Life on the periphery is tough: Vegetation in Northwest Iceland and its responses to early-Holocene warmth and later climate fluctuations

Sigrún D. Eddudóttir, Egill Erlendsson, Guðrún Gísladóttir

Research output: Contribution to journalArticlepeer-review

25 Scopus citations

Abstract

Long- and short-term climate variations in the North Atlantic have been of sufficient magnitude to leave a discernible mark on the history of vegetation and landscape stability in Iceland during the Holocene. A reconstruction of early- and mid-Holocene vegetation around Lake Kagaðarhóll, Northwest Iceland, examines how climate fluctuations have affected the terrestrial ecosystem. A thorough reconstruction has been made using pollen and plant macrofossil analyses combined with proxies for organic and inorganic matter. The record shows the development from a period of pioneer vegetation towards a woodland ecosystem. The deposition of the Saksunarvatn tephra at c. 10,300 cal. yr BP caused a 100-year period of instability, followed by a gradual trend of stabilization over several centuries while material left behind by retreating glaciers and tephra was being contained by expanding and developing vegetation. Early-Holocene warmth is indicated by high pollen production of Juniperus communis around the lake by c. 10,100 cal. yr BP and birch woodland being established around the lake by c. 9200 cal. yr BP, much earlier than previously believed for this locale. Cooling climate between c. 8700 and 8200 cal. yr BP halted woodland development, with reduced plant reproduction likely caused by cold spring and summer temperatures. Woodlands became re-established from c. 7900 cal. yr BP before entering a decline from c. 6000 cal. yr BP, with harsher environmental conditions apparent after c. 4200 cal. yr BP. The Kagaðarhóll record compares favourably with other palaeoclimatic data from the North Atlantic, demonstrating the potential of pollen and macrofossil data for reconstructions of environmental change in Iceland and as an indicator of climate variability in the North Atlantic during the Holocene.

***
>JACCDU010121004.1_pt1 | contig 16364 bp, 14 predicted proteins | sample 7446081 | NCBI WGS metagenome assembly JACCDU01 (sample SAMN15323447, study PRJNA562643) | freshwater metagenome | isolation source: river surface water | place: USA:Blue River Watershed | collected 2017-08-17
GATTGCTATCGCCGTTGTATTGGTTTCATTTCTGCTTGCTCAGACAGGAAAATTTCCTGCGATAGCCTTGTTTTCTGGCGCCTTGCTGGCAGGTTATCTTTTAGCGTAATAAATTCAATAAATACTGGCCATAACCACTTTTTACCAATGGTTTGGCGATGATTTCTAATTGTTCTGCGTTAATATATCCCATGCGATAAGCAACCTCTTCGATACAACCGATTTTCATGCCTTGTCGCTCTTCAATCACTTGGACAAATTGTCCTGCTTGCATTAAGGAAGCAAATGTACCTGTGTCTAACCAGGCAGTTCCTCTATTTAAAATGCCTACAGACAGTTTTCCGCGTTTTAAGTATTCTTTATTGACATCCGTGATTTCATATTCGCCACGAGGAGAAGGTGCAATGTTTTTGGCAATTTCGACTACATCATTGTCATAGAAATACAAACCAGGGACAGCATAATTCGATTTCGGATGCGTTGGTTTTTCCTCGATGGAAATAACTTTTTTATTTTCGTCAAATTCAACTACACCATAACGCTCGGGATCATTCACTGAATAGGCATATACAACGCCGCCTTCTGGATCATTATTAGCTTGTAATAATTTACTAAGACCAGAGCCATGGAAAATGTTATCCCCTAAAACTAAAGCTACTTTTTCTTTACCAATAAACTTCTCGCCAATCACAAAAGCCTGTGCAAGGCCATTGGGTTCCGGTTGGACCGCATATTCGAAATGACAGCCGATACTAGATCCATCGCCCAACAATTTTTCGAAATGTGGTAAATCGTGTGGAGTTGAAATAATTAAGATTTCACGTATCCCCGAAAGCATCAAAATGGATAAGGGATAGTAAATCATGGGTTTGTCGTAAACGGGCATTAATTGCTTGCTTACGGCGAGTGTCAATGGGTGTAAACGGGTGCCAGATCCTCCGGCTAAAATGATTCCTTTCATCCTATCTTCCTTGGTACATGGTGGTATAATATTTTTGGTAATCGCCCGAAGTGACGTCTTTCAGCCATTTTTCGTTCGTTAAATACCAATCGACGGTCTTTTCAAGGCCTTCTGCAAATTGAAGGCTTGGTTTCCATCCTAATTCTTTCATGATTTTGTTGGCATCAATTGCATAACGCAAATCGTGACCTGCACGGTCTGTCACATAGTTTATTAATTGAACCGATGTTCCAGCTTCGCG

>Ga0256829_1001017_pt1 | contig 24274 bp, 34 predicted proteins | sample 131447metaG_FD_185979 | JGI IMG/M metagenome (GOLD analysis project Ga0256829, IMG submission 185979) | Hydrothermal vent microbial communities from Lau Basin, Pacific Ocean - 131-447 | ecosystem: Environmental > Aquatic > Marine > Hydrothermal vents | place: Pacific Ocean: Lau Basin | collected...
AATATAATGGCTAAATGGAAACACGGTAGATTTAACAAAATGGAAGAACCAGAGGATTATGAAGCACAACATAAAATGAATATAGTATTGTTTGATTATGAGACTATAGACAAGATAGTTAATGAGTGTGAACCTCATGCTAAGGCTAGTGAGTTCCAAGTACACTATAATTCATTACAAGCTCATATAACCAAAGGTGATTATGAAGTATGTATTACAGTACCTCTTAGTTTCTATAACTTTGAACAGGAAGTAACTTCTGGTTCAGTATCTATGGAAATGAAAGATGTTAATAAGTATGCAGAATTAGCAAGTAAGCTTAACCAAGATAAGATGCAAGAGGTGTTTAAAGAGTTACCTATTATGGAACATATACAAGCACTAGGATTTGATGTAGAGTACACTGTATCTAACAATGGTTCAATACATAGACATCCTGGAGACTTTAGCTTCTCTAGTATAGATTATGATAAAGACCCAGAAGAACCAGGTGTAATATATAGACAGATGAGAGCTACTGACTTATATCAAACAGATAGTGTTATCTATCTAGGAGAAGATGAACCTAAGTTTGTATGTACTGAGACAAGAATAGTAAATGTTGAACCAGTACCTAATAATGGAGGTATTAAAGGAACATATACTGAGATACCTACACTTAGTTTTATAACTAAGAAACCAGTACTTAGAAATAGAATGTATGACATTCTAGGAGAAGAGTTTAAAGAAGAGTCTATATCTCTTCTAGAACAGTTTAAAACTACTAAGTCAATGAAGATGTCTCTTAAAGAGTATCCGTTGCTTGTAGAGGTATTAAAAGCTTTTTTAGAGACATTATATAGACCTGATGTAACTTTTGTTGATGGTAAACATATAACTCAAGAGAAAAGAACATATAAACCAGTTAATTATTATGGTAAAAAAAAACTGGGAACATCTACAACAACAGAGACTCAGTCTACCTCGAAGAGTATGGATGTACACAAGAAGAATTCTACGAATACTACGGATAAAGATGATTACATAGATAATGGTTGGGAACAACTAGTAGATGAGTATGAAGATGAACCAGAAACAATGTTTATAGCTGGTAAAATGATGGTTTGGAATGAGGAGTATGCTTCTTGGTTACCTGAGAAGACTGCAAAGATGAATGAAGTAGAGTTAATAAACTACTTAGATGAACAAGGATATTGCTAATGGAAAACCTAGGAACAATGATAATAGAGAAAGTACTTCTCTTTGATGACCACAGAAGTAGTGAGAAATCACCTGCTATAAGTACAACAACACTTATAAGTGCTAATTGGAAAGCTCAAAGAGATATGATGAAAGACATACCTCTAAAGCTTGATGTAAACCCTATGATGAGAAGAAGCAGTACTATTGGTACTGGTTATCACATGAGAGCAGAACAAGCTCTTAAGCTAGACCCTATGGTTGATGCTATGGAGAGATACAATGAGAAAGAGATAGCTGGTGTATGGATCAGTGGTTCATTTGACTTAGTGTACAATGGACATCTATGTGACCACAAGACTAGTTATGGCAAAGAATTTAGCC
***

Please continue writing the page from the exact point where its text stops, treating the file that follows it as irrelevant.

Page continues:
Original languageEnglish (US)
Pages (from-to)1437-1453
Number of pages17
JournalHolocene
Volume25
Issue number9
DOIs
StatePublished - Sep 19 2015

Bibliographical note

Funding Information:
This research was supported by the Eimskip Fund of the University of Iceland, University of Iceland Research Fund, Landsvirkjun Energy Research Fund, the Icelandic Research Fund (no. 141842-051) and Cost action ES0970 in the form of a Short Term Scientific Mission.

Publisher Copyright:
© 2015, © The Author(s) 2015.

Copyright:
Copyright 2015 Elsevier B.V., All rights reserved.

Keywords

  • Betula
  • climate change
  • environmental change
  • Holocene
  • Iceland
  • landscape stability
  • macrofossils
  • North Atlantic
  • pollen
  • vegetation dynamics

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